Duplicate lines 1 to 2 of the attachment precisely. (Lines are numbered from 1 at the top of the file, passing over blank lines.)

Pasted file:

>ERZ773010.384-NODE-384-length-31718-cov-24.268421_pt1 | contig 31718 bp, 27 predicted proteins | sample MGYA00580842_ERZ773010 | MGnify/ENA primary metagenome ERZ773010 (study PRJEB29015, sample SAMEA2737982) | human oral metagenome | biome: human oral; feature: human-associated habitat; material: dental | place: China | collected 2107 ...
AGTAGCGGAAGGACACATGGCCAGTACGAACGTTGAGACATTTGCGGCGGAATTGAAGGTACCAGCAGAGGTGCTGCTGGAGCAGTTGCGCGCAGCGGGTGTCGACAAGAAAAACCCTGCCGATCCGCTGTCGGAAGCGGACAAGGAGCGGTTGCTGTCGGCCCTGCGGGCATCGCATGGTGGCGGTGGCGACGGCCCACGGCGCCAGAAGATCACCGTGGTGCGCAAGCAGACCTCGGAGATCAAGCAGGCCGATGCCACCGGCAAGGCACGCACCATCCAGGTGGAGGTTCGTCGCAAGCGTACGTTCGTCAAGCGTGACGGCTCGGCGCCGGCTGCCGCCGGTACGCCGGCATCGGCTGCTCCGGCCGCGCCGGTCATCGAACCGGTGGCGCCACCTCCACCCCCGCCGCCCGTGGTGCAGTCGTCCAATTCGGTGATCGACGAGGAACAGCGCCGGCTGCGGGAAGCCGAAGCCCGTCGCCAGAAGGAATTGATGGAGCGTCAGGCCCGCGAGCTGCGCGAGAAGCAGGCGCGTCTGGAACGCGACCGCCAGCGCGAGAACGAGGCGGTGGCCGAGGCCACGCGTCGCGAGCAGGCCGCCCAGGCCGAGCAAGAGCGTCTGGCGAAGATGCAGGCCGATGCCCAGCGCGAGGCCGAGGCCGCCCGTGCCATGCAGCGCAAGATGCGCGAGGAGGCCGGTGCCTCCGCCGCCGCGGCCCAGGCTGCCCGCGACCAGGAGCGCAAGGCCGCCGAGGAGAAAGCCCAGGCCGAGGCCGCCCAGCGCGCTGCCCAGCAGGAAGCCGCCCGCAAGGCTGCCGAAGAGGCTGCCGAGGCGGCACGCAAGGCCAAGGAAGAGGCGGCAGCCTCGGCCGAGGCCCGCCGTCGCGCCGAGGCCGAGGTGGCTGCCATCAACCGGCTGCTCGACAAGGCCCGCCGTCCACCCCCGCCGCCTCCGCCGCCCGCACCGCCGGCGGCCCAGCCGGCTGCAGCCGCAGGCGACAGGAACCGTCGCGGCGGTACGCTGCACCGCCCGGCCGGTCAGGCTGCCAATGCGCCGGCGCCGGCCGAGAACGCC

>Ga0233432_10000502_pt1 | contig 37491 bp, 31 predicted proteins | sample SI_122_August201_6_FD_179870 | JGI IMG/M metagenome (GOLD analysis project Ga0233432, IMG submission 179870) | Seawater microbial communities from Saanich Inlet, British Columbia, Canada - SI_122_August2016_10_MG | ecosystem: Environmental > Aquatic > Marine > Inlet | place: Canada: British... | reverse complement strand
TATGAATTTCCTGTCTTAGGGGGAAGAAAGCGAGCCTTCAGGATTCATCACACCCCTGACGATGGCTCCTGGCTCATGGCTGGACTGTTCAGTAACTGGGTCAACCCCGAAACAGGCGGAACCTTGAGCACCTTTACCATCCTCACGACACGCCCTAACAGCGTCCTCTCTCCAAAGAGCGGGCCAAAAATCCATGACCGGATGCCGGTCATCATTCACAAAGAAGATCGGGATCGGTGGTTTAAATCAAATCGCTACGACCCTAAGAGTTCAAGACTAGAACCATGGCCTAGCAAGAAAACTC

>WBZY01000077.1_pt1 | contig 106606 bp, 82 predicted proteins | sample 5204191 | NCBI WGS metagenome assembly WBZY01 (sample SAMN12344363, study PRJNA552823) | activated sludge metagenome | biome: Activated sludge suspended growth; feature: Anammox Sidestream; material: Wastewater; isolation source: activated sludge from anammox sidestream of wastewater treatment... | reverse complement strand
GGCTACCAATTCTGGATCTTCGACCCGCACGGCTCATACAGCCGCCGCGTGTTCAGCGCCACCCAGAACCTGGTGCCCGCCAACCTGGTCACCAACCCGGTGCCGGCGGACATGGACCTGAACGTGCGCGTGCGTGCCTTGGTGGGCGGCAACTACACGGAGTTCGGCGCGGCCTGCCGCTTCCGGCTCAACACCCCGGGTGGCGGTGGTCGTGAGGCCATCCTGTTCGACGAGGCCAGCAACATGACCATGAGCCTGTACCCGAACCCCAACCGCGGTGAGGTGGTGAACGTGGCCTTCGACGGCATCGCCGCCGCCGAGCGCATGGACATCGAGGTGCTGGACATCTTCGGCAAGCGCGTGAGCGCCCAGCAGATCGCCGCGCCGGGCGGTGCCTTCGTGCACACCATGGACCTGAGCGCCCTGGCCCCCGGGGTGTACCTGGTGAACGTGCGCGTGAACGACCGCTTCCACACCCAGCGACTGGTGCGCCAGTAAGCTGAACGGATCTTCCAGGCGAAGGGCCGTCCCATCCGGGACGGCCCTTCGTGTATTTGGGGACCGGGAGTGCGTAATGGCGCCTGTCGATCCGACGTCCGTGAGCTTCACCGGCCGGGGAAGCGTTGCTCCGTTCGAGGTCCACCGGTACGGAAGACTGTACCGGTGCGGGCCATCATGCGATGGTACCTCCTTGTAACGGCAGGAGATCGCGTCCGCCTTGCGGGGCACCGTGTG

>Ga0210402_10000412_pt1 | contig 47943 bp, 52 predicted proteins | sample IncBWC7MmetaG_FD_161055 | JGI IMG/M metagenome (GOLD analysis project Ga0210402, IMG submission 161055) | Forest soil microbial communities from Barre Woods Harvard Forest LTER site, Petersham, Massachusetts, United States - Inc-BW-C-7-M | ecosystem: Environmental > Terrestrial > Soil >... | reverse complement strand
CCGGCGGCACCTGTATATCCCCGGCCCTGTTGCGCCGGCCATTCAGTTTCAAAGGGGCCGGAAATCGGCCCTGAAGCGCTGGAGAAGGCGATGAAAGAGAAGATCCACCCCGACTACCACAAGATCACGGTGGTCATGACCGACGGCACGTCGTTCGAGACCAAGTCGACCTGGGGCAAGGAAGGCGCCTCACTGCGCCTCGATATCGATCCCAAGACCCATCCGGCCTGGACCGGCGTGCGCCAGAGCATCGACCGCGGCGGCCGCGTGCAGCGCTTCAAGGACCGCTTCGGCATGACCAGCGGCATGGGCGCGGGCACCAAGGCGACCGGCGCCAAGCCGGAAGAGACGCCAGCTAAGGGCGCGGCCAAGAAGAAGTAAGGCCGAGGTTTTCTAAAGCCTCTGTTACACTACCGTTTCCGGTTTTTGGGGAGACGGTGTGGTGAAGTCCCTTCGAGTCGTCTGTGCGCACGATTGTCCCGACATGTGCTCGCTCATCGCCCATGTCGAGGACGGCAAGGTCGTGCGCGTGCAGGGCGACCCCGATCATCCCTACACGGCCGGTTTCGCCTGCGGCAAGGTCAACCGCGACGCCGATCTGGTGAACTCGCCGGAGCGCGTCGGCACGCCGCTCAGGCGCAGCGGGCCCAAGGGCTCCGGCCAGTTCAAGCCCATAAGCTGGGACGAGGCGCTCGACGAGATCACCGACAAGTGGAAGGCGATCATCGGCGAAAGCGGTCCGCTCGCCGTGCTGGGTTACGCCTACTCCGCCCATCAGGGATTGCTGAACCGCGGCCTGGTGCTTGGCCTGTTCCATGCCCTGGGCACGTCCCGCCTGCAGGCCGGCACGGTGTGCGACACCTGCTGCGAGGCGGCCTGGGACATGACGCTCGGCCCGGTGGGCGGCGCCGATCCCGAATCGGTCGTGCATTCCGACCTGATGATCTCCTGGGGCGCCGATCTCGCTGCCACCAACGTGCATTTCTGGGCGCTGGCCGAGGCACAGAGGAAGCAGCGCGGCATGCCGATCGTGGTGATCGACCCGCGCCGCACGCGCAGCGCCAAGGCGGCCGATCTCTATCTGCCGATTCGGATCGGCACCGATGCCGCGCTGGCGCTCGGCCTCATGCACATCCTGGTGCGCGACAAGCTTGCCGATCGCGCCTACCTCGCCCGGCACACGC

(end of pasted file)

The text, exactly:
>ERZ773010.384-NODE-384-length-31718-cov-24.268421_pt1 | contig 31718 bp, 27 predicted proteins | sample MGYA00580842_ERZ773010 | MGnify/ENA primary metagenome ERZ773010 (study PRJEB29015, sample SAMEA2737982) | human oral metagenome | biome: human oral; feature: human-associated habitat; material: dental | place: China | collected 2107 ...
AGTAGCGGAAGGACACATGGCCAGTACGAACGTTGAGACATTTGCGGCGGAATTGAAGGTACCAGCAGAGGTGCTGCTGGAGCAGTTGCGCGCAGCGGGTGTCGACAAGAAAAACCCTGCCGATCCGCTGTCGGAAGCGGACAAGGAGCGGTTGCTGTCGGCCCTGCGGGCATCGCATGGTGGCGGTGGCGACGGCCCACGGCGCCAGAAGATCACCGTGGTGCGCAAGCAGACCTCGGAGATCAAGCAGGCCGATGCCACCGGCAAGGCACGCACCATCCAGGTGGAGGTTCGTCGCAAGCGTACGTTCGTCAAGCGTGACGGCTCGGCGCCGGCTGCCGCCGGTACGCCGGCATCGGCTGCTCCGGCCGCGCCGGTCATCGAACCGGTGGCGCCACCTCCACCCCCGCCGCCCGTGGTGCAGTCGTCCAATTCGGTGATCGACGAGGAACAGCGCCGGCTGCGGGAAGCCGAAGCCCGTCGCCAGAAGGAATTGATGGAGCGTCAGGCCCGCGAGCTGCGCGAGAAGCAGGCGCGTCTGGAACGCGACCGCCAGCGCGAGAACGAGGCGGTGGCCGAGGCCACGCGTCGCGAGCAGGCCGCCCAGGCCGAGCAAGAGCGTCTGGCGAAGATGCAGGCCGATGCCCAGCGCGAGGCCGAGGCCGCCCGTGCCATGCAGCGCAAGATGCGCGAGGAGGCCGGTGCCTCCGCCGCCGCGGCCCAGGCTGCCCGCGACCAGGAGCGCAAGGCCGCCGAGGAGAAAGCCCAGGCCGAGGCCGCCCAGCGCGCTGCCCAGCAGGAAGCCGCCCGCAAGGCTGCCGAAGAGGCTGCCGAGGCGGCACGCAAGGCCAAGGAAGAGGCGGCAGCCTCGGCCGAGGCCCGCCGTCGCGCCGAGGCCGAGGTGGCTGCCATCAACCGGCTGCTCGACAAGGCCCGCCGTCCACCCCCGCCGCCTCCGCCGCCCGCACCGCCGGCGGCCCAGCCGGCTGCAGCCGCAGGCGACAGGAACCGTCGCGGCGGTACGCTGCACCGCCCGGCCGGTCAGGCTGCCAATGCGCCGGCGCCGGCCGAGAACGCC